I'm working on learning Haskell, and one of the simple exercises I put myself through to this end is writing a function that deduplicates a list, removing all of the duplicate elements of a list such that every element in the output list is both unique and present in the original list.
My inelegant code for doing this is as follows:
dedup  =  dedup (n:ns) = theDedup n ns ns where theDedup n ns remains | ns ==  = n :  | remains ==  = n : theDedup (head ns) (tail ns) (tail ns) | n == head remains = theDedup (head ns) (tail ns) (tail ns) | otherwise = theDedup n ns $ tail remains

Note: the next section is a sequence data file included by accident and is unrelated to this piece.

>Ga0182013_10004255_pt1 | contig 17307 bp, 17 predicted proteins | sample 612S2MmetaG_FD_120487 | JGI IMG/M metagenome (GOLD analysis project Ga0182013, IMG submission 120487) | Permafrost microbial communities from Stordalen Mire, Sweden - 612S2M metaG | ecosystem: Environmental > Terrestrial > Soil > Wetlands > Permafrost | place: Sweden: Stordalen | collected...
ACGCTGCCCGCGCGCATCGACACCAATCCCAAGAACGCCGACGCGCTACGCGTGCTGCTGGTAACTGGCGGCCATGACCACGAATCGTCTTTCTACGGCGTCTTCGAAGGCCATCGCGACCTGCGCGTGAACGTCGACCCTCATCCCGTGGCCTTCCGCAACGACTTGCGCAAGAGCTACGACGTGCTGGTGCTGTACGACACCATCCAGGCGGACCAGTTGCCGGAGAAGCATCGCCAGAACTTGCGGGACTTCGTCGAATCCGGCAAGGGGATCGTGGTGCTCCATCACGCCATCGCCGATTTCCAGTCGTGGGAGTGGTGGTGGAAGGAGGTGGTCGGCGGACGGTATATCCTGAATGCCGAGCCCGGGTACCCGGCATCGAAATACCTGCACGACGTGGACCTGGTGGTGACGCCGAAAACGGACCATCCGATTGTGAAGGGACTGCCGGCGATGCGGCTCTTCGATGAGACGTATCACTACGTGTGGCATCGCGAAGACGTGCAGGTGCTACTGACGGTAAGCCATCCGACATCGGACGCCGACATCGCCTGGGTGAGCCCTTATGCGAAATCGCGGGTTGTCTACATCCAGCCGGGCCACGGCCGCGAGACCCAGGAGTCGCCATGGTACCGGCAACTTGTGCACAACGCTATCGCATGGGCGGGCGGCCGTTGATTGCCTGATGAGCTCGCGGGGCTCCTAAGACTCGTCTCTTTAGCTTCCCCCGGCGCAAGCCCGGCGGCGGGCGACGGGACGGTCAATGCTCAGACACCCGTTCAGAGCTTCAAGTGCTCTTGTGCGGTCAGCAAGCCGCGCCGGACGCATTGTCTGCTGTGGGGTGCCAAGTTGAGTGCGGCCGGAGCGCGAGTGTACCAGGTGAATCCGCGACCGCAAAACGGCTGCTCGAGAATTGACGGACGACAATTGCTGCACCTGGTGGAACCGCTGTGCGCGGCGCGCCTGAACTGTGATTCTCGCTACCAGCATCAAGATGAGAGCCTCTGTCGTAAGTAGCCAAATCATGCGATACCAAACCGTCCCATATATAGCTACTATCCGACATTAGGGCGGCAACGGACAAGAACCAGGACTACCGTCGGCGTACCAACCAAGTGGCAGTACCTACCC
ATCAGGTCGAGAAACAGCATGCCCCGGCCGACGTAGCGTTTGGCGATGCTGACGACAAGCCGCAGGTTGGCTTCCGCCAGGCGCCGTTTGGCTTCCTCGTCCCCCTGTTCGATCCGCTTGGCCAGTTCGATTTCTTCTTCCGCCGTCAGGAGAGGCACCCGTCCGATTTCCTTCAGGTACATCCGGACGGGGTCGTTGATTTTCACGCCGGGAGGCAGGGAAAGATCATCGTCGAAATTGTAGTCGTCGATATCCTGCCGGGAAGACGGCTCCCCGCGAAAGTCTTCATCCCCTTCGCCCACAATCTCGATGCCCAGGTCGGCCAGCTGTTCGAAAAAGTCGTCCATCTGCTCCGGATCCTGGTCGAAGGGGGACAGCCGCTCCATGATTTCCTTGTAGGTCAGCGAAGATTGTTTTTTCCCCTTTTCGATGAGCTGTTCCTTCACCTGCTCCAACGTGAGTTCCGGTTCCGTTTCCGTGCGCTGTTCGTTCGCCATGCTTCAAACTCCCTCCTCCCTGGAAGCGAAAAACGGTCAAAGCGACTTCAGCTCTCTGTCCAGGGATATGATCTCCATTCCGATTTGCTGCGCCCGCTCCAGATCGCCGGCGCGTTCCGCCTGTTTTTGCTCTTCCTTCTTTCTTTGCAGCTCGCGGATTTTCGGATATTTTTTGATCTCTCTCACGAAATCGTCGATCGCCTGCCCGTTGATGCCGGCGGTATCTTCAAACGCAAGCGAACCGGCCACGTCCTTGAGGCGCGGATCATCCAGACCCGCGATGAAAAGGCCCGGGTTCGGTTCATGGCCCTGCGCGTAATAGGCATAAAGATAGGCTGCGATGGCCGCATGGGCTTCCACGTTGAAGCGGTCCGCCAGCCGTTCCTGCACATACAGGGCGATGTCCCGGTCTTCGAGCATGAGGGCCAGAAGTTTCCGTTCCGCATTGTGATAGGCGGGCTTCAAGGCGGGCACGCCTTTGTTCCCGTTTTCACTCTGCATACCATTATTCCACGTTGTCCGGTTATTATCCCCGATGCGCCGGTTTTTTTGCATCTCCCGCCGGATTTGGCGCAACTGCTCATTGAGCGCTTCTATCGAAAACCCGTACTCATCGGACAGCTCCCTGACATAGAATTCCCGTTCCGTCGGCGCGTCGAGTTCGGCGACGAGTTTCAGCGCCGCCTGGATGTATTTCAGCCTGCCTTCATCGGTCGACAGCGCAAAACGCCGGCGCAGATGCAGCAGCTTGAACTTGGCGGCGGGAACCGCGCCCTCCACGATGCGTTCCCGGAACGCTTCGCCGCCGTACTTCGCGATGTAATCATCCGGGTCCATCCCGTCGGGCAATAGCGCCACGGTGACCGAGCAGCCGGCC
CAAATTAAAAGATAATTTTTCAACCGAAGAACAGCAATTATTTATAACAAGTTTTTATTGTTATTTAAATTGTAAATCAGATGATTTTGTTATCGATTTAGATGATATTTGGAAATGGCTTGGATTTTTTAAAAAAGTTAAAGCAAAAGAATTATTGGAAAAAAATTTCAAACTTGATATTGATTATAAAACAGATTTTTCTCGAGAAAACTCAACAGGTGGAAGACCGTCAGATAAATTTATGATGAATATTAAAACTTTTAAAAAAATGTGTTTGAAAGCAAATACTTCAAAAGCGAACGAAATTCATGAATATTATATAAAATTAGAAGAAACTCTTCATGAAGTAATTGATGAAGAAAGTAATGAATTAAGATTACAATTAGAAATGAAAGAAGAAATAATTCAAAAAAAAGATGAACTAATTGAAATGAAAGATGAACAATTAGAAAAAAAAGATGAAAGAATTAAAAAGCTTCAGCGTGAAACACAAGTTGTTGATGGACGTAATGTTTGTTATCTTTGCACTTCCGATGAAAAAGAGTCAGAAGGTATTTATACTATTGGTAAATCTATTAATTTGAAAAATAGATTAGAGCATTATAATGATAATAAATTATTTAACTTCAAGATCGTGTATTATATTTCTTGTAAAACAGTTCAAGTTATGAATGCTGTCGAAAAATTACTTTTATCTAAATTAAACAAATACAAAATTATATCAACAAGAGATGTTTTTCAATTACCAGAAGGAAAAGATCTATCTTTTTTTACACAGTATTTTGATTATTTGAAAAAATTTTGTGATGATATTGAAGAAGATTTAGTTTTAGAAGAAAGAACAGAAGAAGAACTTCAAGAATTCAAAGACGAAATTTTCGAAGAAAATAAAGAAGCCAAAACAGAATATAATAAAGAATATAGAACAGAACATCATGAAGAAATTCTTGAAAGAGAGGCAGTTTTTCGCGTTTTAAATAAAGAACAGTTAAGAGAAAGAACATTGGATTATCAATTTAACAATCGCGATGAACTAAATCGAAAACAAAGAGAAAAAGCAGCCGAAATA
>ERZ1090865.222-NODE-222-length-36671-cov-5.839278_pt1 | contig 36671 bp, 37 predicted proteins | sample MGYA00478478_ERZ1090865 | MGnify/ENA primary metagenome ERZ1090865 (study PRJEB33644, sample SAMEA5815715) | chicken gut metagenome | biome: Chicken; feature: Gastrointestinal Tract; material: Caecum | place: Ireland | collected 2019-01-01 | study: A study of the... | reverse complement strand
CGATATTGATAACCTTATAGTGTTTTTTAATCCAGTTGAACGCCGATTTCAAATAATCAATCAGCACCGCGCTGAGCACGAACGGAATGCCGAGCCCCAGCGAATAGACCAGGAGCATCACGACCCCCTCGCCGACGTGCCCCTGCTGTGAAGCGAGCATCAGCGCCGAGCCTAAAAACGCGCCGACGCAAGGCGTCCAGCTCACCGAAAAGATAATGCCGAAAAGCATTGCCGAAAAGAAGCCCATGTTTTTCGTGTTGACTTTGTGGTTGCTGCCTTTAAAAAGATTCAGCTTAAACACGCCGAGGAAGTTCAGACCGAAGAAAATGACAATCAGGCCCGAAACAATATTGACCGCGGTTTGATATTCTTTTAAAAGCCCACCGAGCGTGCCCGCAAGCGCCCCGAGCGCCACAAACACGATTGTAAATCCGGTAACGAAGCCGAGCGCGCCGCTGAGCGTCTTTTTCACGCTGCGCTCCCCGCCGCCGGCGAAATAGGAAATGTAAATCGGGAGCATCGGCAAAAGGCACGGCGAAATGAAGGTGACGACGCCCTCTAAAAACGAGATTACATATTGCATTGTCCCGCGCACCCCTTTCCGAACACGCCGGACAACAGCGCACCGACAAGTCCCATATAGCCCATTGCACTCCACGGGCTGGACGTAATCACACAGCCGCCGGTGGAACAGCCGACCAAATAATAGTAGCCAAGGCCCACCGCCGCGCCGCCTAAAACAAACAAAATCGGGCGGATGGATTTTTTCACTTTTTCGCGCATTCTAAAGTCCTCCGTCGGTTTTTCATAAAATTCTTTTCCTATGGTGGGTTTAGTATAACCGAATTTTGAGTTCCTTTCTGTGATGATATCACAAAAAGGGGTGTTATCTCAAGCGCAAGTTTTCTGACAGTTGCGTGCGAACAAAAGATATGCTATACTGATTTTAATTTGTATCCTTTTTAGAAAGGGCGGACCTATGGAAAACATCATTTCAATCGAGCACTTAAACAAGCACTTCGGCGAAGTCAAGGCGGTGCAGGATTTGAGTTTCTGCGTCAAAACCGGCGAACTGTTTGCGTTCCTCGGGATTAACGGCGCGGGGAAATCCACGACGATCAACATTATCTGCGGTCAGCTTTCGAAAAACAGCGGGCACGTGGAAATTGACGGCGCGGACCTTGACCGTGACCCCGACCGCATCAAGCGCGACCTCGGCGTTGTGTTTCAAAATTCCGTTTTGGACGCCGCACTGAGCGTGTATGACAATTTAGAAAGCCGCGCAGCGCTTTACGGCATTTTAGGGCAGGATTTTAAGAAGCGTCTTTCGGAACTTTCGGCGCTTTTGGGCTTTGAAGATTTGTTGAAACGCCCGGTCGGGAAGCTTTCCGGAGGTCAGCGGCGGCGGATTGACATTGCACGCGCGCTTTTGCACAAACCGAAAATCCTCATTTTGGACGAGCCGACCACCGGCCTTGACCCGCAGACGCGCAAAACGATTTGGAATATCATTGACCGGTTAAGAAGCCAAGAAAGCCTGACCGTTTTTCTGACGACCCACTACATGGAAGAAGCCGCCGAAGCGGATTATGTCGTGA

For every element of the original list
theDedup takes that element and recursively compares it to every other (
remains), while keeping a copy of the items left to deduplicate as
remains has run out, the current
n has been compared to every other value and so must be unique, and when
ns has run out, the entire list has been deduplicated, so
n must be unique.
This is a rather confusing way of expressing a rather simple algorithm. How can it be done better?